The broken sidewalks and sagging fences of the neighborhood of my youth eventually lead to large, grassy parks. These common areas used to have barbeque grills, swing sets, sand areas and lots of open space for group games like volleyball. We often gathered there after school on nice days for pick-up baseball games. Clearly, the open spaces were designed for activities. Today, the park closest to my childhood home is eerily quiet. Gone are the barbeque pits, the swing sets and other symbols of collective outdoor living. The world has changed. Now folks tend to barbeque in their own back yard and interact on-line and with hand-held devices. Plus, the rise of district-wide recreation centers and athletic fields pulled a lot of the child traffic away from neighborhood parks.
So now the park, surrounded by back yard fences, represents an underutilized green space owned and maintained by a local parks and recreation district. Although “greenbelt” space is readily considered a typical and sought-after suburban amenity, the atrophy of the surrounding homes and yards suggest that the program should be re-evaluated. From the standpoint of resource usage, does it make sense to irrigate and maintain large tracts of unused grass abutting back yards? From a more policy oriented viewpoint, should we continue to elevate the role of the car as the sine qua non of the suburban lifestyle? Is it always the case that ‘burb’ dwellers must jump in their cars in order to get the most basic household needs?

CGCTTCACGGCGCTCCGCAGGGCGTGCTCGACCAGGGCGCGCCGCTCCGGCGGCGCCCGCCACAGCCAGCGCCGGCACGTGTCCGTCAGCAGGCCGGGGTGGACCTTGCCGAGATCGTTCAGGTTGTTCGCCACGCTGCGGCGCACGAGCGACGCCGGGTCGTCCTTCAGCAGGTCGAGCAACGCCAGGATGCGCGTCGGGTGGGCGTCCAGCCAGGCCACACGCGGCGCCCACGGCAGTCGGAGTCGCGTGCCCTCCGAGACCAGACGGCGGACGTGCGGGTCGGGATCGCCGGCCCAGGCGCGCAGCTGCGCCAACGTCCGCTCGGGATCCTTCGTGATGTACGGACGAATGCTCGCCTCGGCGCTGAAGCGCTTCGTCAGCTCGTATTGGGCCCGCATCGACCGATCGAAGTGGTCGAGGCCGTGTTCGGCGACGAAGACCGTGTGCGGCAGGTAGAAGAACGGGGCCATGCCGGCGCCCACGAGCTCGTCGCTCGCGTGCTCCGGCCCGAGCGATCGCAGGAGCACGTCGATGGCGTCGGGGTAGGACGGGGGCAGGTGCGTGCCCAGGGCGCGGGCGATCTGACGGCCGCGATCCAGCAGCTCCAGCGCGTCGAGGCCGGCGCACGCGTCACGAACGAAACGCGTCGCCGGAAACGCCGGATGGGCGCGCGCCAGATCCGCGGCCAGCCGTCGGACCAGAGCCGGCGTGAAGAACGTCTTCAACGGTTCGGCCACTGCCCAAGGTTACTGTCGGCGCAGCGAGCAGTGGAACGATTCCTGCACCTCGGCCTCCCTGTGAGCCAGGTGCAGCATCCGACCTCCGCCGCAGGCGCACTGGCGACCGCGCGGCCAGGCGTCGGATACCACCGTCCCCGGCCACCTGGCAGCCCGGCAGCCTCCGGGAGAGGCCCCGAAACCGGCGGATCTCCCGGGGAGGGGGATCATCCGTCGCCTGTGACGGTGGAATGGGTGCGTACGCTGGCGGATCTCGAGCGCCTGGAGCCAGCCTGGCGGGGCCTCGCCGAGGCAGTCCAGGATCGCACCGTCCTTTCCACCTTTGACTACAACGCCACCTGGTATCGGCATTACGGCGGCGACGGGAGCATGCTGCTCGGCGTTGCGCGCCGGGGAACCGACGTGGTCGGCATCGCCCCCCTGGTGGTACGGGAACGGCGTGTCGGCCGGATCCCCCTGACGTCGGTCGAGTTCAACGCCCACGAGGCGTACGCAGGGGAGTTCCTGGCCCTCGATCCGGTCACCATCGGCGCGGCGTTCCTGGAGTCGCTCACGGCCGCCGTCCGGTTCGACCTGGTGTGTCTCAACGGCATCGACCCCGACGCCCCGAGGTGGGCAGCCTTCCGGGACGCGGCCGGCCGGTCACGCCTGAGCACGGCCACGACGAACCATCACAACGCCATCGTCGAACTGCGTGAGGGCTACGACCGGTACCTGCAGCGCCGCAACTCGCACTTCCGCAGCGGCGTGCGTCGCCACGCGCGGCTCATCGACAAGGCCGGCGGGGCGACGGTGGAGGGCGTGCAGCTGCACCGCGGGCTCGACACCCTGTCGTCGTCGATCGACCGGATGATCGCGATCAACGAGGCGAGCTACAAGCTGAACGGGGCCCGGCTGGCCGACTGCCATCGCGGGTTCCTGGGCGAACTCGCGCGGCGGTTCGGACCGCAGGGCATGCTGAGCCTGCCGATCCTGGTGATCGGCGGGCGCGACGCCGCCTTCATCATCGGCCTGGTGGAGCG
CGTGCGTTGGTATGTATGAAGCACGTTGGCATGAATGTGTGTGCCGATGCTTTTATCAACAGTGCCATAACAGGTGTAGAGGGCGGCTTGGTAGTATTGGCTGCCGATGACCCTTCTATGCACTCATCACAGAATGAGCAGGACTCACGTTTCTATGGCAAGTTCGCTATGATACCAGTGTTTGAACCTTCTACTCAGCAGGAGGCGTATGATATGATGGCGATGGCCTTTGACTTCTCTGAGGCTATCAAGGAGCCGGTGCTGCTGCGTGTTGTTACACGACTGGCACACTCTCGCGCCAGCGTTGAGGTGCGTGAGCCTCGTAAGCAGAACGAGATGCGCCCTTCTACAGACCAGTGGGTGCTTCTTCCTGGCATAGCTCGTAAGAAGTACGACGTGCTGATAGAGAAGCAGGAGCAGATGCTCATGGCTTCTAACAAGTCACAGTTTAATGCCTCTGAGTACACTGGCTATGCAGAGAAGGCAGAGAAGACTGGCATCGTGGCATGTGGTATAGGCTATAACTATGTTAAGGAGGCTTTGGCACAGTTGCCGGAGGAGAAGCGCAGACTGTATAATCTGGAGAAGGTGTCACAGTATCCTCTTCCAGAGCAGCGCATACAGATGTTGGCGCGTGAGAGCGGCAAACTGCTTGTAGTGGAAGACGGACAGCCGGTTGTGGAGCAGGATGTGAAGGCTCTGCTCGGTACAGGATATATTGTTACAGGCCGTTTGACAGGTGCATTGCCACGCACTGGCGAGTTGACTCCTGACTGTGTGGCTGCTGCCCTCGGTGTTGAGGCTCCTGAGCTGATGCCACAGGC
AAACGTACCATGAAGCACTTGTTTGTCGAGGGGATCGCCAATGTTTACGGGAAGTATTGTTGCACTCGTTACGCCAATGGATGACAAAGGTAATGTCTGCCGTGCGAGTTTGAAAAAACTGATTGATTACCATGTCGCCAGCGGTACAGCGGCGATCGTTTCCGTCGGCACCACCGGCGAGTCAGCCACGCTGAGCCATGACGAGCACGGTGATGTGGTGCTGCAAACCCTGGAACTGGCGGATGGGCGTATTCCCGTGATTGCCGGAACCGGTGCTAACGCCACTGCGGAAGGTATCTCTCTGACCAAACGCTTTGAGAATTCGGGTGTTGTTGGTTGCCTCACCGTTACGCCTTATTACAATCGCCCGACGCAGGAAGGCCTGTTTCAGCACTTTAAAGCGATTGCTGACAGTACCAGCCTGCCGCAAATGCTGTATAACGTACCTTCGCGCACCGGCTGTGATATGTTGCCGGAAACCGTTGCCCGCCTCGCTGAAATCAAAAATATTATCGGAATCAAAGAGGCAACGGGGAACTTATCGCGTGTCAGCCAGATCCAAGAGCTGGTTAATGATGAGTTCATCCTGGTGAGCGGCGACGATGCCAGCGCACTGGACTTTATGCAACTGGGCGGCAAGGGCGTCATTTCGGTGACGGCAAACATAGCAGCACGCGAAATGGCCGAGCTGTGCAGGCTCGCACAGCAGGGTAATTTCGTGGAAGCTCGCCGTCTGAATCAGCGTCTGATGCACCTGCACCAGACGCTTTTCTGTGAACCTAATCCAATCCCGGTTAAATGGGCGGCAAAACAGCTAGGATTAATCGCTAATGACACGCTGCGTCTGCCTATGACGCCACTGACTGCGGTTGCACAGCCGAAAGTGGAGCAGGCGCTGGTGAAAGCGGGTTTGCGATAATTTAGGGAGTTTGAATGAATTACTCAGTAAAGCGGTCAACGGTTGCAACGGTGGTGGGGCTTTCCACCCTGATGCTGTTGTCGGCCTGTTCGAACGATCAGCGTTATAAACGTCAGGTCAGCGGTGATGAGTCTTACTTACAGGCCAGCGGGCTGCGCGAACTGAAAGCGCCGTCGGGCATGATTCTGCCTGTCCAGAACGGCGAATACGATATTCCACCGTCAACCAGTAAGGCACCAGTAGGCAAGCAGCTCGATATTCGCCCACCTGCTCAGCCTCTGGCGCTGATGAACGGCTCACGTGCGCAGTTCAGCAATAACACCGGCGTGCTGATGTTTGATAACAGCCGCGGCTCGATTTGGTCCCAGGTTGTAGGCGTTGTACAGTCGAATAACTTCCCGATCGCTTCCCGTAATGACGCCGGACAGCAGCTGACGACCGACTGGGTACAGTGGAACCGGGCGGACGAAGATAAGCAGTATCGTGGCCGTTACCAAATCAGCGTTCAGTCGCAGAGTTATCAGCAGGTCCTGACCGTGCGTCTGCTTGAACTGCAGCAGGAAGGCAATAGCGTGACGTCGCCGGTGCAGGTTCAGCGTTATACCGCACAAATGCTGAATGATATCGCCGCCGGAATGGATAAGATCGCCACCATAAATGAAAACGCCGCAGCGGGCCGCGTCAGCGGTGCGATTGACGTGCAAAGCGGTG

Perhaps not. A re-visioning of the neighborhood park, along with the sidewalks and paths that lead to it, could offer the best chance for avoiding the suburban decay that some see as inevitable. By encouraging new uses for these common spaces, such as common gardens, co-op office space, a transit connection hub and even a small market center, many of our nation’s suburbs could experience a rejuvenation by making them more attractive to a wider group of potential residents.
We invite you to return to this blog for future additions to this series discussing the hidden potential for our suburban communities.